SolusOS 1.2 Desktop
SolusOS 1.2 Desktop
SolusOS 1.2 Menu
SolusOS 1.2 Menu

Linux Software Included in SolusOS 1.2

Here’s a sample of the linux software included in this release.

Games
PlayOnLinux

Graphics
GNU Paint
gThumb
Simple Scan

Internet
Dropbox
Firefox
Mozilla Thunderbird Mail and News
Pidgin IM
Transmission
XChat IRC

Multimedia
Brasero
Cheese
GNOME MPlayer
Minitube
Movie Player
OpenShot Video Editor
PulseAudio Manager
PulseAudio Volume Control
PulseAudio Volume Meter
PulseAudio Volume Mixer
Rhythmbox
Sound Recorder
VLC Media Player

Office
Dictionary
LibreOffice

Linux Software Management Tools in SolusOS 1.2

There are two main ways to manage software applications in SolusOS 1.2, GNOME Package Manager (gpk-application) and Synaptic. Neither is as elegant as other solutions such as Linux Mint’s Software Manager or Ubuntu’s Software Center, but they are functional and they get the job done.

To access them, click the Menu button and then click on Control Center. You’ll also find the Software Updates tool there.

SolusOS 1.2 Synaptic Package Manager
SolusOS 1.2 Synaptic Package Manager
SolusOS 1.2 GNOME Package Manager
SolusOS 1.2 GNOME Package Manager

Problems & Headaches Found in SolusOS 1.2

SolusOS 1.2 ran very well for me, I didn’t notice any overt bugs or other headaches.

However, I do find the need for manual disk partitioning to be a bit disturbing. If SolusOS is going to appeal to newer linux users then I think the developers will have to use an easier and more intuitive install routine. This is not a huge problem, but it’s definitely something worth considering in future releases.

One of the other things I noticed about SolusOS 1.2 is how the multimedia apps menu has a large selection of applications. But the other application categories seem a bit lacking. For example, GIMP is not included as a bundled application. This seems odd since there are so many choices available in the multimedia apps category. I wonder why the SolusOS developers decided to be sparse in other categories.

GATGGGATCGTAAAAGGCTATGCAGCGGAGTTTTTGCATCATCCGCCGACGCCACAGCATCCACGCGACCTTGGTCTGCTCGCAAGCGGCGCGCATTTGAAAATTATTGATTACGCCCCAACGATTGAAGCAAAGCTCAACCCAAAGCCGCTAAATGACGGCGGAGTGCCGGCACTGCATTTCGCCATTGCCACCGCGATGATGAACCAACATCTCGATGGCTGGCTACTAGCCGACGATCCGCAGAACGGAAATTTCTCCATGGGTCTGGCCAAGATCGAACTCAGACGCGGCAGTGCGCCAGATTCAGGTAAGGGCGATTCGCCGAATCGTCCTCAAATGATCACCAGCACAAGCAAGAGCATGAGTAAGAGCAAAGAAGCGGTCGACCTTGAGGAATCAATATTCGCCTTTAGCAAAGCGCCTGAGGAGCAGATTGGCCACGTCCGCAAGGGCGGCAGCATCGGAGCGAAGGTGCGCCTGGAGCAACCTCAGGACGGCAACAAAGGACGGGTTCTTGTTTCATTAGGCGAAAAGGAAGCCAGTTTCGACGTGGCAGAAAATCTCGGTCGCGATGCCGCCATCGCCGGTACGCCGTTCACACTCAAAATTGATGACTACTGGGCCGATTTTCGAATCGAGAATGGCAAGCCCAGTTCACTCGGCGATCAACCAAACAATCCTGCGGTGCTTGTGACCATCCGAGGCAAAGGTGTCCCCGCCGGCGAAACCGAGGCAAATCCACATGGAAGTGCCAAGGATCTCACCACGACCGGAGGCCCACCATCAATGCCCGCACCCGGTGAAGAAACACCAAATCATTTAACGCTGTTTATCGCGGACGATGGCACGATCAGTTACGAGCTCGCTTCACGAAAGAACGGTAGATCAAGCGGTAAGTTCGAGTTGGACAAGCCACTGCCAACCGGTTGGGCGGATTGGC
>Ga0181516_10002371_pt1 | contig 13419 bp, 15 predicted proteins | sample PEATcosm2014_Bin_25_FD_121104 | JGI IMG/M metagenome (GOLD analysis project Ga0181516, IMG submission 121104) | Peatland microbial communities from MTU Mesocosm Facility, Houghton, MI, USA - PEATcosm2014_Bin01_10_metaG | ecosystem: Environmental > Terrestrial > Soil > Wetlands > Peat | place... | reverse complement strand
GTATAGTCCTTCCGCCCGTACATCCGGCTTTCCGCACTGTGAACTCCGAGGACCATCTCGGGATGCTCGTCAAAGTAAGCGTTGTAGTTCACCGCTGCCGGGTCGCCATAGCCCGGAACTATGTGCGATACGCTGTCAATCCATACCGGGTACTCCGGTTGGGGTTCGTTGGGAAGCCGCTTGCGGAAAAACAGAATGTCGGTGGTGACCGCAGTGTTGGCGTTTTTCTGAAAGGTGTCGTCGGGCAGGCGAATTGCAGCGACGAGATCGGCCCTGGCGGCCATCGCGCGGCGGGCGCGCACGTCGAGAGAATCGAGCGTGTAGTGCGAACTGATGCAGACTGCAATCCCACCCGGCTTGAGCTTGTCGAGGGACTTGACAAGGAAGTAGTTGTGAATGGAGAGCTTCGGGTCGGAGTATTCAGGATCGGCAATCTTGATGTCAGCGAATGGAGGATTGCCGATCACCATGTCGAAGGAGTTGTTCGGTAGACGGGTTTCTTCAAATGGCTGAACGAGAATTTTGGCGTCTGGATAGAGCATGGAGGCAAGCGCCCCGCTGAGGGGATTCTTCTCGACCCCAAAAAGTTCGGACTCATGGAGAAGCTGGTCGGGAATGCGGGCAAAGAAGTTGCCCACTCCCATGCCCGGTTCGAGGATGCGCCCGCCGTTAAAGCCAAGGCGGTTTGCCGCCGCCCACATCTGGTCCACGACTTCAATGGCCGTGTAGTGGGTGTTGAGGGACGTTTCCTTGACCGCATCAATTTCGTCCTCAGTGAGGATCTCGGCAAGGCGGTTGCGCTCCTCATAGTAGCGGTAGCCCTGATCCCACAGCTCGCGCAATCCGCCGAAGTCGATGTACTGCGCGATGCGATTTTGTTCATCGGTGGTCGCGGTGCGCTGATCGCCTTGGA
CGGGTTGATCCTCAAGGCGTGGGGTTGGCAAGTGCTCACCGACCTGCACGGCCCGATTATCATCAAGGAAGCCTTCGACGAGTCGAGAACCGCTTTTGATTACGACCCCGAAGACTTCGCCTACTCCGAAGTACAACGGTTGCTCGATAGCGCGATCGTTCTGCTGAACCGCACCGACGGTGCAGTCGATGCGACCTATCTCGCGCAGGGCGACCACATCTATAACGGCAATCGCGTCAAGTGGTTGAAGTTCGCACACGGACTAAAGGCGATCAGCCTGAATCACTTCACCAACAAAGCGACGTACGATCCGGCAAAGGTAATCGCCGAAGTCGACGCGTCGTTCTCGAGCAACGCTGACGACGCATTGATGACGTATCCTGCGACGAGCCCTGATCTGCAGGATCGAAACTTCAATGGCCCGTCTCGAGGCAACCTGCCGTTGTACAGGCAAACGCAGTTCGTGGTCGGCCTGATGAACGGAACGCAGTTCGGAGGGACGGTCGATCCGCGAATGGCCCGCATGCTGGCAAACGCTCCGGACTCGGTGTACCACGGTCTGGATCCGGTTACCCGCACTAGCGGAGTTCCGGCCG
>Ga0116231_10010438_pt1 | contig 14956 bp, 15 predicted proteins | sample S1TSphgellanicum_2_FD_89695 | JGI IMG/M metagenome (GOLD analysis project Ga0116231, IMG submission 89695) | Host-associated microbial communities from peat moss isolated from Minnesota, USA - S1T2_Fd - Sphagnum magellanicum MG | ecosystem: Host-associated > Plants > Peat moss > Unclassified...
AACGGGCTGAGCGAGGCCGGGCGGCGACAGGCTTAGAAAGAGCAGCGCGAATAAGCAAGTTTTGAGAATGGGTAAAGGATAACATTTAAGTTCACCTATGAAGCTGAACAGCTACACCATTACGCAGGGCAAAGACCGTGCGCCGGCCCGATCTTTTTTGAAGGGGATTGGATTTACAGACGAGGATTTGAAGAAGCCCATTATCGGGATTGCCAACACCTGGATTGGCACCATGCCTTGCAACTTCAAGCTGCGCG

Where To Get Help for SolusOS 1.2

If you’re having problems, please post your questions in the comments below or register for the DLR forum. Other readers might be able to assist you. You might also want to check out the SolusOS forum, wiki and IRC.

If you’re new to Linux, you might want to check out some of the books available about it at Amazon. You can learn quite a bit that you will probably find useful later on. You can also save lots of money with deals on laptops and tablets, desktops and monitors, components, and computer accessories.

Final Thoughts About SolusOS 1.2

SolusOS 1.2 is a fine start for a new linux distro, I enjoyed using it. There’s quite a bit to like in this release including the following:

GNOME 2.3
Bundled multimedia codecs
Debian

SolusOS 1.2 is probably best suited for intermediate and advanced linux users. I hesitate to recommend it to beginners because of the manual disk partitioning, but if  you’re new and want to try it out then go for it.

SolusOS 1.2 is also a live distro, so you can boot it off of a disc to check it out without having to do a full install onto your hard disk.

What’s your take on this distro? Tell me in the comments below. Visit Eye On Linux for Linux commentary; visit JimLynch.com for other technology coverage.

Product: SolusOS 1.2
Web Site: http://solusos.com
Price: Free
Pros: Debian, GNOME 2.3, bundled multimedia codecs.
Cons: Installer routine requires manual partitioning, some bundled application categories are lacking in choices.
Rating: 3.5/5


Comments

  1. Tom says

    Hello All
    I’ve Linux hopped for years. I now have multiple PC’s, most have Solus1.2 – love it.
    Now 1.2 support is terminated I’ve tried two iso’s of 2.0 and can’t get them to boot. Both give a dracut prompt.